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Speaker: Professor Francis E (Jack) Putz, Department of Biology, University of Florida
In this talk Jack explores the likely fates of natural production forests in the tropics as determined by market forces, labor availability, government policies and enforcement, and cultural values that interact in complex ways with the diverse impacts of climate change and the many effects of globalization. After discussing the difference between forest degradation and management, he presents three different theoretical trajectories for tropical production forests: bad business as usual; reduced-impact logging (RIL); and, RUIL (insert a U for “un-wanted”) plus silvicultural interventions of various intensities. Most of the talk focuses on the factors that influence which trajectories will likely be taken and how forest fates might be improved.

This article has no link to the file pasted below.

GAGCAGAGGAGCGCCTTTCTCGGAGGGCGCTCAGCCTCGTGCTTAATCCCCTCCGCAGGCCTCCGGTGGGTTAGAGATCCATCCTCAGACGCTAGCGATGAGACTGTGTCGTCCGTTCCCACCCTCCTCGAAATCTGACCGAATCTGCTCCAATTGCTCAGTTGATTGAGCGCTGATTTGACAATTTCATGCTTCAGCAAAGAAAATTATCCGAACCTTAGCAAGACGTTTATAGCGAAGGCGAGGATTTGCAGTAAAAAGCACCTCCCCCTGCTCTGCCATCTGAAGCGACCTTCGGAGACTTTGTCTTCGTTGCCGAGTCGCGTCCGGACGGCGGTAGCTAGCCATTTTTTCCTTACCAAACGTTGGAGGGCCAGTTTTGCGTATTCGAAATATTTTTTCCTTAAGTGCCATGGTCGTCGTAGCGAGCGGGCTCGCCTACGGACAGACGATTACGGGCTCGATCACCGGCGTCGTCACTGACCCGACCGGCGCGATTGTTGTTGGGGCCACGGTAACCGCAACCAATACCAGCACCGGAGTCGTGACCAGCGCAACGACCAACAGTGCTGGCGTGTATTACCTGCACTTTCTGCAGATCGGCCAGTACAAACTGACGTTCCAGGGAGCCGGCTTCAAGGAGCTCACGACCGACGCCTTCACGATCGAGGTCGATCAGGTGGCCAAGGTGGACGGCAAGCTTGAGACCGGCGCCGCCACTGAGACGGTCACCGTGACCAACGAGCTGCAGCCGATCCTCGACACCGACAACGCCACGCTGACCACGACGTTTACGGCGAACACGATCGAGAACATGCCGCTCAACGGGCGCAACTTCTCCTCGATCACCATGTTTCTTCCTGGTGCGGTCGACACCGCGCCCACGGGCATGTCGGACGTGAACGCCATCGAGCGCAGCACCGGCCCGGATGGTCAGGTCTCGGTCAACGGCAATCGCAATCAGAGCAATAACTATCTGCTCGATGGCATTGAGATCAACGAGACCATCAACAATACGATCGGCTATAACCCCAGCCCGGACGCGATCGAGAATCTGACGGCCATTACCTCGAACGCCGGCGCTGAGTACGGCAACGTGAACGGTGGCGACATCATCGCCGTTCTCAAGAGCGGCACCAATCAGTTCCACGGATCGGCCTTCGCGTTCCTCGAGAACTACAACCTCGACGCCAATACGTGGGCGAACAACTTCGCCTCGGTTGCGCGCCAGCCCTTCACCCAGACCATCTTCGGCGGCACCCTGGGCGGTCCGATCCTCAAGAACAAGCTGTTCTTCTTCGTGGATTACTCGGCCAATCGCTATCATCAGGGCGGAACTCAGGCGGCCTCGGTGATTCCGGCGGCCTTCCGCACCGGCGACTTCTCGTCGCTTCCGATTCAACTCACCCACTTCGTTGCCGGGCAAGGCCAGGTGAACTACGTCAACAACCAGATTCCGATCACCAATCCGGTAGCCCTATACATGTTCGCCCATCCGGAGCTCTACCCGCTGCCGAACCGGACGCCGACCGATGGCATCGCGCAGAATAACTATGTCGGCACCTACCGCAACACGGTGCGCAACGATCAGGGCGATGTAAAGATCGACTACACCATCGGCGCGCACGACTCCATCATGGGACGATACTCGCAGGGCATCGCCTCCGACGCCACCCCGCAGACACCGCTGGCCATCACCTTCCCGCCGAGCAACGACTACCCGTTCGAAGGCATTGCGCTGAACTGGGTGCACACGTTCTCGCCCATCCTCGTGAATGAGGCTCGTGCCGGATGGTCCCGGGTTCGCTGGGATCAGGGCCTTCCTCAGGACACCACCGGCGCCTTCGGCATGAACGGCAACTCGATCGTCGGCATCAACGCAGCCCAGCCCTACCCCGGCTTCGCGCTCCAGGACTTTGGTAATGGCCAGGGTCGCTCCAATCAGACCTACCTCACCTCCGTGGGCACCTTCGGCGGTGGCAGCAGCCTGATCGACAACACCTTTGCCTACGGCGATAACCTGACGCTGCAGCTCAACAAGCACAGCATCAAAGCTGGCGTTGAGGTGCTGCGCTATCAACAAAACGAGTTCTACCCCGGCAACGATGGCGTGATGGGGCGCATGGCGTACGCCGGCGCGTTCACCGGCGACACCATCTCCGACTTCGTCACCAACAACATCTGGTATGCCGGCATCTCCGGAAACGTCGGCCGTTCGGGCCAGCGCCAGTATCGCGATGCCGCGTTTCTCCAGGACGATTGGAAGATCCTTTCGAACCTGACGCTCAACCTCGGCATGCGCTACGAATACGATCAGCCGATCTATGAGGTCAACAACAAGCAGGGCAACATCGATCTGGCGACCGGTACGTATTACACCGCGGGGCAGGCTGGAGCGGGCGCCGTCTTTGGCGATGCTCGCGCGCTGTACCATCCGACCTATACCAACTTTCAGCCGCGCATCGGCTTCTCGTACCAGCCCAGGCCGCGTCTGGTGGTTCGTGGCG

Jack is a professor of biology and forestry at the University of Florida as well as the mis-manager of his own 50 ha of abused pine savanna. He teaches courses in botany, ecology, and forestry at UF and various field research methods courses around the tropics. His research focuses on the ecological basis of tropical forest management, fire ecology, savanna restoration, and experimental archaeology. In the early 80s when he was a NATO Post-doctoral Fellow at the Oxford Forestry Institute he gave a similarly sweeping seminar about tropical forests that was shredded by Collier Dawkins, Tim Whitmore, and other luminaries–he expects no better treatment in response to this talk.